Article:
Wednesday 1-24
From the Washington Post: Intruder Shook Bush's Hand -- the very idea!
The police and the SS would confirm only that a man had obtained what they termed an "unscheduled handshake" with Bush.
And they're outraged, because the same guy did it, again without proper clearance, with President Clinton at his inauguration, in '96.

What sounds like a fascinating new book: Constantine's Sword by James Carroll -- before becoming a writer, he was a Catholic priest; he's wrestling with the Church's policies of anti-semitism. It opens with his on-site contemplation of the cross(es) installed at Auschwitz, which provoked bitter conflict over the past two decades. This review includes the first chapter.
(Thanks Follow Me Here)

An American CD case is a big, fast-loading GIF of instructions for folding a slick square envelope from an 8½ by 11 sheet of paper. Got the link off Bifurcated Rivets; Lindsay calls it origami but since the source sheet isn't square I beg to differ. (Always use the plastic jewel cases myself -- if the disk comes in something cardboard I swap it out.)

Monday 1-22
Quote for the Day:
If you are in an interesting area, in a place where you have never been before, and you have twenty bucks in your pocket -- you own the world.
It's from Highway Hokkaido Blues, the best travel book about Japan I've ever read. Too bad the publication of a paperback edition seems unlikely. More information about it here.

Seeking new weblogs I found the excellent All About George, who remembers

participating in a mock election in the third grade, 20 years ago, in a Montgomery County elementary school about a week before the 1980 election. I think Reagan trounced Carter by 3-to-1 among my classmates. When the results were announced over the school loudspeaker, I put my head down on my desk, genuinely shocked at the margin. It was disquieting to realize that the cheering kids around me saw the world differently, even if they were just parrotting their parents' opinions.
It really is discouraging, how effective their propaganda campaign has been... Anyway, he used that story as prelude to excerpts from Conservative Rage vs Liberal Guilt, an essay by David Morris which echoes the same "rage" theme articulated by Jon Carroll earlier this month.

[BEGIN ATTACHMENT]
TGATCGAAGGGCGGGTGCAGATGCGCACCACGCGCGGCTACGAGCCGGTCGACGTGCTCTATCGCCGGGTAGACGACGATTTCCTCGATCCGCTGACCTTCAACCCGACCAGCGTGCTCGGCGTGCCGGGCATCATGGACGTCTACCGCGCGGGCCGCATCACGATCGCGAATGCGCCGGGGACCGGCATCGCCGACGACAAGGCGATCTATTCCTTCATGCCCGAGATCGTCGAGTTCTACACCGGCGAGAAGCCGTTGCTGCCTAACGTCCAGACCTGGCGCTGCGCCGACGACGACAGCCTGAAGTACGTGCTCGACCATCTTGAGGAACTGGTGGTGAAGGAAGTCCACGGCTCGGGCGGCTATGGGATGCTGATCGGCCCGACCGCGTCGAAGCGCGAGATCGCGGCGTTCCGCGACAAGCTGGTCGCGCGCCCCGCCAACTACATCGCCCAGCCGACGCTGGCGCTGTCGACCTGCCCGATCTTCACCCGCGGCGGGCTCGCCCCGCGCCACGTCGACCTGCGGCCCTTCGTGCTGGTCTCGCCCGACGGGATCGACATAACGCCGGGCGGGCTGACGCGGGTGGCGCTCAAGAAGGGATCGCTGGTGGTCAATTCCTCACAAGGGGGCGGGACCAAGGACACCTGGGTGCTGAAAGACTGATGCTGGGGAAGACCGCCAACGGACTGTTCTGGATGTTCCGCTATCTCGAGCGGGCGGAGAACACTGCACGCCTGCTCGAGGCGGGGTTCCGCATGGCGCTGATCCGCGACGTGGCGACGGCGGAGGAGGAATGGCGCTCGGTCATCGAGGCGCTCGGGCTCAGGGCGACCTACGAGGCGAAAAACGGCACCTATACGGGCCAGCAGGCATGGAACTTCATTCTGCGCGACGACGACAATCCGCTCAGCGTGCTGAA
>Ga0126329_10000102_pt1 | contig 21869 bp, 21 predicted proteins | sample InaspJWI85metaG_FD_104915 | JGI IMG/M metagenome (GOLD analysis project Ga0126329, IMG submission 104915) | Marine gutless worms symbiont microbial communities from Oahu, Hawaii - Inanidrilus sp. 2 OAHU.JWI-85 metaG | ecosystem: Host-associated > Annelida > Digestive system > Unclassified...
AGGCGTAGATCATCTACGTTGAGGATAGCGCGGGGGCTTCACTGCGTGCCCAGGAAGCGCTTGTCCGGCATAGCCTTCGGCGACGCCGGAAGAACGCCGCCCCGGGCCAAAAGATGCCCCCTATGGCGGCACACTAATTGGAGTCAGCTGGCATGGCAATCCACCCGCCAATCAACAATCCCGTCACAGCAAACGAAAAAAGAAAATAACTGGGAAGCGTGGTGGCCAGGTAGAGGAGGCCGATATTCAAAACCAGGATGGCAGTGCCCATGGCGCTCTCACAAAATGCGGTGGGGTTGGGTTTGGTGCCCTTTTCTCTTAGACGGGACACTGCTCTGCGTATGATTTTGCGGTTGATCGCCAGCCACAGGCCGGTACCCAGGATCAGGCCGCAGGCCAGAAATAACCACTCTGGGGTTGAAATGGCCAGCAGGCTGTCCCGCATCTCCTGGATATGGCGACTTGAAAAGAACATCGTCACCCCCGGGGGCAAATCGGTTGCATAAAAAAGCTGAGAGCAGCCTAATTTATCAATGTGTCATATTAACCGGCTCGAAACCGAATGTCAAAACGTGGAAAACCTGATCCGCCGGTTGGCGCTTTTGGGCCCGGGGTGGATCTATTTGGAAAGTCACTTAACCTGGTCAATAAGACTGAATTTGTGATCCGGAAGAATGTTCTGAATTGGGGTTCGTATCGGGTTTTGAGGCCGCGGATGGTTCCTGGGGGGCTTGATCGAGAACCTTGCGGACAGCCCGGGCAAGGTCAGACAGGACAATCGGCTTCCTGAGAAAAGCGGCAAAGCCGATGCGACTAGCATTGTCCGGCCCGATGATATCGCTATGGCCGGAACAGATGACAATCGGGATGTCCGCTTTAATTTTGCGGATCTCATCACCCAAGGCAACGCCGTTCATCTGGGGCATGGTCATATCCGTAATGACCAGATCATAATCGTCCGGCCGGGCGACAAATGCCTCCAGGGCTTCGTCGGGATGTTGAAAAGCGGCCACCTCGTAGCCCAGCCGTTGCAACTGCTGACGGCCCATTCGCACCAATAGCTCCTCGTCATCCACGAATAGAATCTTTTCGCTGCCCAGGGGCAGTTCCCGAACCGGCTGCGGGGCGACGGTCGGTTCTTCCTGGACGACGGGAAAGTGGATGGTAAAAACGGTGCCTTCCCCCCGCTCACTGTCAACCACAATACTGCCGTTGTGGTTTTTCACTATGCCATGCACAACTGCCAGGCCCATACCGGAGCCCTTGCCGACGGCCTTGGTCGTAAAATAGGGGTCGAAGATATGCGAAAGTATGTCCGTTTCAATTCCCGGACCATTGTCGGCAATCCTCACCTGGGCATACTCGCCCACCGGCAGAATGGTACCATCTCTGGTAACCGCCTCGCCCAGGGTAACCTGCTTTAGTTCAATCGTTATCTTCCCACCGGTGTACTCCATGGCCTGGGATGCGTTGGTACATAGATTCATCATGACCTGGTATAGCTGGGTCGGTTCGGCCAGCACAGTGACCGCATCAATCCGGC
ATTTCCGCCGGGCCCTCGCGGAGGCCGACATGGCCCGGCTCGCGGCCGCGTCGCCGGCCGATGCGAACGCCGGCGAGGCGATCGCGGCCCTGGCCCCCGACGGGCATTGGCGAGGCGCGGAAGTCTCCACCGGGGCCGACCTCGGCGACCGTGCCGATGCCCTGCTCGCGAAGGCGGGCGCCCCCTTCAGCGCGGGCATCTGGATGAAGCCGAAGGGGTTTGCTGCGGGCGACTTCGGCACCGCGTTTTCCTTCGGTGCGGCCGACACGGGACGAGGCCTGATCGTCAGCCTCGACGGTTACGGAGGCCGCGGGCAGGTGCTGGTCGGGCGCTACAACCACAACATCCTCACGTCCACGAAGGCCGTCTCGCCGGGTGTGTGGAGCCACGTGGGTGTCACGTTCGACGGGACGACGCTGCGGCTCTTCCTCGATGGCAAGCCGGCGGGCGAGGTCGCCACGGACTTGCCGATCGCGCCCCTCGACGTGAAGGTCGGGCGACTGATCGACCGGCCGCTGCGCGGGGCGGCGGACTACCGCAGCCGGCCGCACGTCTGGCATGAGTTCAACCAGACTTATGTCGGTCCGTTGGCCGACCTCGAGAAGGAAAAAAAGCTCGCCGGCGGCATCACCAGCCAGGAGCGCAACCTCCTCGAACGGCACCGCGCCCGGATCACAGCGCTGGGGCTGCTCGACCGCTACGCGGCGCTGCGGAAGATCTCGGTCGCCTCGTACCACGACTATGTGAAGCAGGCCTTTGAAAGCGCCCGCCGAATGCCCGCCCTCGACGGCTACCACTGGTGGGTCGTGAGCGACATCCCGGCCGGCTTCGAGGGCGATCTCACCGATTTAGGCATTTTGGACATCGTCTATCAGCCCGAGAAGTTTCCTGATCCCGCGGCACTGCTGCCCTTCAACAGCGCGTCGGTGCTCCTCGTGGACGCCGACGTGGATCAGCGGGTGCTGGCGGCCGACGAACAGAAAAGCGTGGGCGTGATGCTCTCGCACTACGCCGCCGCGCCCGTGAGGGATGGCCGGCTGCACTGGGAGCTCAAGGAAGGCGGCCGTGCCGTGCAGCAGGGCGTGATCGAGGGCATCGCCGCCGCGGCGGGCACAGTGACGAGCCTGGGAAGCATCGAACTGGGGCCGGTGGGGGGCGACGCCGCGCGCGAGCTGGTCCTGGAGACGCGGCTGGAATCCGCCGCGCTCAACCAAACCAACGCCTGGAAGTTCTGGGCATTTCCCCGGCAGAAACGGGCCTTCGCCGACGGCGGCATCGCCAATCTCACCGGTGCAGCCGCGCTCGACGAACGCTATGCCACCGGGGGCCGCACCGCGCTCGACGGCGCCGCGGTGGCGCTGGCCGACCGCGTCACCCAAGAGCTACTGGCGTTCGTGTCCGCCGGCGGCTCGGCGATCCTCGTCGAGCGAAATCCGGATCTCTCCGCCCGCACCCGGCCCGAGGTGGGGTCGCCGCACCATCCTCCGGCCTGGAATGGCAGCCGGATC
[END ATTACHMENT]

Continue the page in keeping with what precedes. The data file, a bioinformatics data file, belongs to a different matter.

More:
Sunday 1-21
Prudie tackles the problem of prosletyzing grandparents in Slate:
It is sad, but true, that much damage has been done in the name of religion. As one sage put it, "Religious wars are basically people killing each other over who has the better imaginary friend."
The Babylon of Tiki Cities:
The tikiroom.com crew arrived at closing time, so they only got a five-minute tour of Oceanic Arts in Whittier, but they took lots of pictures. It's the place to go when you're furnishing a Polynesian restaurant.
Friday 1-19
The Lexicon section of the Urban Geekosphere isn't as volumnious and technical as the Hacker Dictionary, but it has a refreshing gamer and Japanese/anime perspective; seems a little more contemporary. Examples: infonesia and its subset, internesia.

While walking in Palo Alto the other day, a Sparrow whizzed past. Intriguing -- an enclosed, three-wheeled electric vehicle, runs about $15,000; they're manufactured by a Hollister, California company called Corbin Motors (that link's annoying, their top-level insists on Javascript and some of the site's images are tarted up with that silly Java reflective-water effect). The Sparrow is classified as a motorcycle; Hollister, after all, is biker country -- lots of cycle shops, with history -- it's where the 1947 riot occurred, inspiraton for "The Wild One." For more information about three-wheeled vehicles (some quite radical) check Jim's page.

Wednesday 1-17
Attention homeowners:
Join the Arbor Day Foundation and get ten saplings -- free! (Well, almost -- just for the price of a $10 donation -- a dollar a tree!)
(Thanks GirlHacker)
Monday 1-15